If you have a friend that has an alarm system in his or her home, I am sure you’ve all seen these white motion sensors that are usually fixed above doors to detect anybody that would walk through the house when the alarm is on. They are usually the first block of any alarm system. Problem is, they cost a lot. I have seen some of these modules that cost nearly $100 (about 75 euros), and of course, you are then usually bound to use the same supplier for your whole home automation system.

In this article, we are going to see that you can reproduce exactly the same functionalities for a much lower cost, with any sensor you want, and of course using open-source hardware. Let’s dive into the project !

Hardware Requirements

There are two parts in this tutorial: an emitter part with the sensor, and a receiver part that will be the “hub” of the project. For this reason, you will need two Arduino boards for this tutorial. Yes, two ! You can use any boards for this project, but I suggest to use a small Arduino board connected to the sensor, but at the end you want something small on the sensor side. I used the Arduino Uno R3 board for the “hub”, and a Teensy board connected to the sensor.  I used the Teensy because it was on my desk and it is very tiny, but any small board like the Arduino Micro or Nano would work. Of course, you can use two Arduino Uno boards.

The next important components are the wireless transmission modules. Because I wanted to keep the costs low, I used some cheap RF modules. That lead me to some problems I will talk about later, but at the end they worked fine.

You will also need a PIR motion sensor (or any other sensor you want to connect, but in this project I will show you how to detect motion), some wires and two breadboards for prototyping.

Software Requirements

Of course, you need the Arduino IDE. During my initial tests with the RF modules, I had lots of problems finding the right way to write the code to have a reliable transmission between the two Arduino boards. Compared to other components, it didn’t work out of the box because I received a lot of noise on the receiver side and it was impossible to get back any information from the sensor. Finally, I found the VirtualWire library which helped a lot, so this is the one I will use in the rest of this article. The library uses different techniques like ASK (Amplitude-Shift Keying) to transmit the data reliably.  You can download it from their website. To install the library, just place it in the libraries/ folder of your Arduino folder.

Hardware Configuration

There are two parts to build in this project: the receiver and the transmitter.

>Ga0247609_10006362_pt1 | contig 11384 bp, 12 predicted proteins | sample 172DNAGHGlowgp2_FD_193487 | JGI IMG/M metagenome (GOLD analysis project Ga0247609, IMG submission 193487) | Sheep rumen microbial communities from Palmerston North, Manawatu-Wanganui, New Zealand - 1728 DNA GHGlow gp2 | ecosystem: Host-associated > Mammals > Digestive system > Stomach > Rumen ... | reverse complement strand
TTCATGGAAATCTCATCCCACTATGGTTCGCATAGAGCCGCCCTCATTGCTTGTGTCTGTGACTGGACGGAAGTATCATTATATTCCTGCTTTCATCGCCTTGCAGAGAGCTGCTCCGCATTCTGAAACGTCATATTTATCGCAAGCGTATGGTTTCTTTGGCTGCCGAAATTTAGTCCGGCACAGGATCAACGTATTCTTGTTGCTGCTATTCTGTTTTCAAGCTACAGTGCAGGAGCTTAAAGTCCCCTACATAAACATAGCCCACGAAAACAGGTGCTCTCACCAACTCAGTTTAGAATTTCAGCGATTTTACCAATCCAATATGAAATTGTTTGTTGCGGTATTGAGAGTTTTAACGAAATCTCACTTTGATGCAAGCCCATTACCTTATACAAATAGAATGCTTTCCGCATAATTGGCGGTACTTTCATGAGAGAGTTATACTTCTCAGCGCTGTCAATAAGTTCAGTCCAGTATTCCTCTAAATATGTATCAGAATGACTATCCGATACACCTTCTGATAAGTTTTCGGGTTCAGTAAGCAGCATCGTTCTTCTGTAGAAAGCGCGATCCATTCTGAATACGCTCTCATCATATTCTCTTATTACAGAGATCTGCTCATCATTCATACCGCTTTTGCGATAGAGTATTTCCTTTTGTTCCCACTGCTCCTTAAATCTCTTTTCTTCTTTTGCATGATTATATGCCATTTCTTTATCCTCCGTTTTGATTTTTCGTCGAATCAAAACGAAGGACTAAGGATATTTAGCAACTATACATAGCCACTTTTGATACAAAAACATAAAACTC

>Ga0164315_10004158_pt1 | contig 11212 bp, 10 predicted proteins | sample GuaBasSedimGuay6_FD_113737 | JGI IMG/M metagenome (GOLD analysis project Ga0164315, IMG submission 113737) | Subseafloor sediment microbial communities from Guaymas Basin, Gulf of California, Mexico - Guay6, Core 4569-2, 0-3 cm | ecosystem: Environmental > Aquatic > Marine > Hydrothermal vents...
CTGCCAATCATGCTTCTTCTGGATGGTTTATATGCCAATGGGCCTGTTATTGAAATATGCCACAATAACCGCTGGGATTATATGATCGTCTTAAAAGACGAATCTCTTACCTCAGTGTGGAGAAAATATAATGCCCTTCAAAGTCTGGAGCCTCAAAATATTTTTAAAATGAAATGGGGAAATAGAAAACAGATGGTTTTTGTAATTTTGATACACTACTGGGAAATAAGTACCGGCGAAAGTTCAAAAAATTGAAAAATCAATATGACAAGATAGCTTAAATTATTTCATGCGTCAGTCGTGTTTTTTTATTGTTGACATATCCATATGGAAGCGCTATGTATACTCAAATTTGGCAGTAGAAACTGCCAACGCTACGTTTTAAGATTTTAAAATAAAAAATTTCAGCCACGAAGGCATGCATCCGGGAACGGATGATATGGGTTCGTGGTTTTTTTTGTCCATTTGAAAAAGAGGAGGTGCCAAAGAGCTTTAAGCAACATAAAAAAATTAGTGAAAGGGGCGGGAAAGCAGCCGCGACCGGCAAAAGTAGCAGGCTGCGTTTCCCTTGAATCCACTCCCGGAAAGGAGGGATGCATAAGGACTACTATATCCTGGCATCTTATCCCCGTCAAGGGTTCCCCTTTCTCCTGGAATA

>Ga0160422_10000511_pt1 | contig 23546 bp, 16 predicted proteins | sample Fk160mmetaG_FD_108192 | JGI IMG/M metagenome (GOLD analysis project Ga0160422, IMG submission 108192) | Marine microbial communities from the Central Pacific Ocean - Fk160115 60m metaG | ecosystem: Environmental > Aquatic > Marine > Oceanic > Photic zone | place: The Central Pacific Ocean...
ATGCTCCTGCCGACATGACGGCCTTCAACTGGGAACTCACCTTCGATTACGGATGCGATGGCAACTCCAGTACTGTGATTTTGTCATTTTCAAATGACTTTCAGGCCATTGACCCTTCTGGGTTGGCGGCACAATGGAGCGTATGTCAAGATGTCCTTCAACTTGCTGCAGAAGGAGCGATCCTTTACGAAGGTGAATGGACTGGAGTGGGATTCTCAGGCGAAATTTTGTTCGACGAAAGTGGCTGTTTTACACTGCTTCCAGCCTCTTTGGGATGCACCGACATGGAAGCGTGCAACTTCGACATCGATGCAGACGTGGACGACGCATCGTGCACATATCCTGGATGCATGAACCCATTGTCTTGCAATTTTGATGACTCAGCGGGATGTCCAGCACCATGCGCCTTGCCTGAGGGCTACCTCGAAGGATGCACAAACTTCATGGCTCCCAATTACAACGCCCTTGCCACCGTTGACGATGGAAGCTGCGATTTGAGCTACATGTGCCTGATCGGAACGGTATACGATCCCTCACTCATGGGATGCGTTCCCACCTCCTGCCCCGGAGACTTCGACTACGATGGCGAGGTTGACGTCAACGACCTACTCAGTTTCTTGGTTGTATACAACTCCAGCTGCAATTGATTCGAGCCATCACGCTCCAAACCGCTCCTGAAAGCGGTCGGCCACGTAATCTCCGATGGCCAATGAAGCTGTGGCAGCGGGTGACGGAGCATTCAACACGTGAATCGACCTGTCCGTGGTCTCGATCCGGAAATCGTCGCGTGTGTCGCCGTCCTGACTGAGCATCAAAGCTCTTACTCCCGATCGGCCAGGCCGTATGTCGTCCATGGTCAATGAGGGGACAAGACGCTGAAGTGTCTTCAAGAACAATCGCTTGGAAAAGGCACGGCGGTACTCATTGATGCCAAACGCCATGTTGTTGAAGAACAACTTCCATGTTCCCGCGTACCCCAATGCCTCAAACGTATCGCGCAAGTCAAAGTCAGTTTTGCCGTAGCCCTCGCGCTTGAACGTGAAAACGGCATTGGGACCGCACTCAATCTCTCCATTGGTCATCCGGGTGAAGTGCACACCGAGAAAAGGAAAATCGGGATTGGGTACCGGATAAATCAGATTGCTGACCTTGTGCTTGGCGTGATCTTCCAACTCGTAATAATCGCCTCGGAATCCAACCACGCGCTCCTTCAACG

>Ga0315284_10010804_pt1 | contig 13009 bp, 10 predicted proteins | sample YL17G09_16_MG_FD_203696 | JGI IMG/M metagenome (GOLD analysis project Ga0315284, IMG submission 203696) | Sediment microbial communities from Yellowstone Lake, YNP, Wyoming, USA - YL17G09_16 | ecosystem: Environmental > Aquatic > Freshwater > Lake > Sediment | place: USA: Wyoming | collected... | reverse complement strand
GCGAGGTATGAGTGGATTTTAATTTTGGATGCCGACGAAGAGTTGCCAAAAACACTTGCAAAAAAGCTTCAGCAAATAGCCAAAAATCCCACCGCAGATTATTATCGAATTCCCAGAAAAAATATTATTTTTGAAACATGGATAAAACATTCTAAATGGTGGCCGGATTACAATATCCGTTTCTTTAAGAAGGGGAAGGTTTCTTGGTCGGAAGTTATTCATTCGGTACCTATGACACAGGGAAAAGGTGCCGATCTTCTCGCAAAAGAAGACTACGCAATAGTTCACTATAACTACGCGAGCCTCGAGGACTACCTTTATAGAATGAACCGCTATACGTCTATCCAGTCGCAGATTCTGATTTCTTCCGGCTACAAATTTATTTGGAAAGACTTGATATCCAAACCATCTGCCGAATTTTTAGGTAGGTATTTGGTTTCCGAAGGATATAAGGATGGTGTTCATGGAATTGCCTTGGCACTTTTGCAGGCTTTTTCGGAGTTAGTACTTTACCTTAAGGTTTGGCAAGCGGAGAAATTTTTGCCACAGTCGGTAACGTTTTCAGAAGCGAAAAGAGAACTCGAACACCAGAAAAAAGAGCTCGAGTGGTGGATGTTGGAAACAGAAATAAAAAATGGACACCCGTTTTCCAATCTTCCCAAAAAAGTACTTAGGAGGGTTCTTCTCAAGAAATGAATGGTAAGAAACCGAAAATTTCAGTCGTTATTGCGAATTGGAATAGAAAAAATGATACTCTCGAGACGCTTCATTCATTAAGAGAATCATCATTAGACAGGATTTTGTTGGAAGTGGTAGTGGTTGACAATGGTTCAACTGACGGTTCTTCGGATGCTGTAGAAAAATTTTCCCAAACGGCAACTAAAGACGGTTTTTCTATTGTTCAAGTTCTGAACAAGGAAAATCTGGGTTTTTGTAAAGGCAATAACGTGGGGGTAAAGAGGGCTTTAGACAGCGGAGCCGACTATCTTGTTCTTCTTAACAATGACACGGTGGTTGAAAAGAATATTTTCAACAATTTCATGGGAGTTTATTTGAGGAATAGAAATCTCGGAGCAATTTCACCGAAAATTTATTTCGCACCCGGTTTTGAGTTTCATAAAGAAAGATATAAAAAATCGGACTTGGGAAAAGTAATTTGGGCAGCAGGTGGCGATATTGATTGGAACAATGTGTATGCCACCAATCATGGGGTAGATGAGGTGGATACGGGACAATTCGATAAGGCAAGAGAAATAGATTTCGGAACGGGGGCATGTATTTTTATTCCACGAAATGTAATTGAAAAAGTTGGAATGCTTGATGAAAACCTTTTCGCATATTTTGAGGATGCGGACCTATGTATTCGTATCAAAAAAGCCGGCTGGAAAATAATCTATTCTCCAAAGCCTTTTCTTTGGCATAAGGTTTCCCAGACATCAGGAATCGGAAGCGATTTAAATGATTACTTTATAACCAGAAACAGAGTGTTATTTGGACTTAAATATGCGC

Receiver

The receiver, the “hub”, is the simplest part to assemble. You need the “big” Arduino board, and the RF receiver module. On my module there were three pins: VCC, GND, and data. Simply connect the VCC pin the 5V pin of the Arduino board, the GND to the GND of the Arduino board, and the data pin to the pin number 11 of the Arduino board.

Transmitter

For the transmitter that is connected to the sensor, it is also quite simple. First, connect the transmitter. It also has three pins to connect: VCC, GND, and data. Simply connect the VCC pin the main power supply of the Arduino board you are using. Be careful, on the Teensy for example the main power supply of the chip is 3.3V. Then, connect the GND to the GND of the Arduino board, and the data pin to the pin number 12 of the Arduino board.

Finally, connect the PIR sensor. It also has three pins like the radio module. Connect the VCC to the main power supply of your Arduino board. Also be careful at this point: the PIR sensor I used could work without problems at 3.3V, but other requires 5V because of an on-board regulator, so you might have to do some soldering depending on your board and sensor combination. Please refer to the documentation of your PIR sensor to know which voltage you can use. Then, just connect the ground to the ground of the Arduino board, and the output pin to the pin number 7 of your Arduino board.

Testing individual components

We will take care of the radio transmission in the last part of this tutorial, so for now, we will simply test the motion sensor. Most of the PIR sensors simply return a “1” when they detect motion, so on the Arduino it is easy to detect motion using:

sensor_value = digitalRead(sensor_pin);

This is the sketch I used to test the sensor:

const int sensor_pin = 7;

void setup() {
 Serial.begin(9600);
 delay(1000);
}

void loop() {
 // Get sensor value
 sensor_value = digitalRead(sensor_pin);

 // Print on serial
 Serial.println(sensor_value);
 delay(1000);
}

You can just upload this sketch, open the serial monitor and play with the sensor to check if it is working correctly.

Putting it all together

Now that we made sure that the motion sensor is working, we can work on the radio transmission. Let’s deal with the transmitter part first. As I said before, the key in this project is to use to VirtualWire library, or you will run into serious transmission troubles. For this reason, I will always use VirtualWire functions when transmitting or receiving data through the RF modules. As for many of my tutorials, I will first go through the important parts of the code, and then give you the full code for the project. It starts by including the VirtualWire library:

#include <VirtualWire.h>

In the setup function of the Arduino sketch, we have to initialize the transmission and set the transmission rate: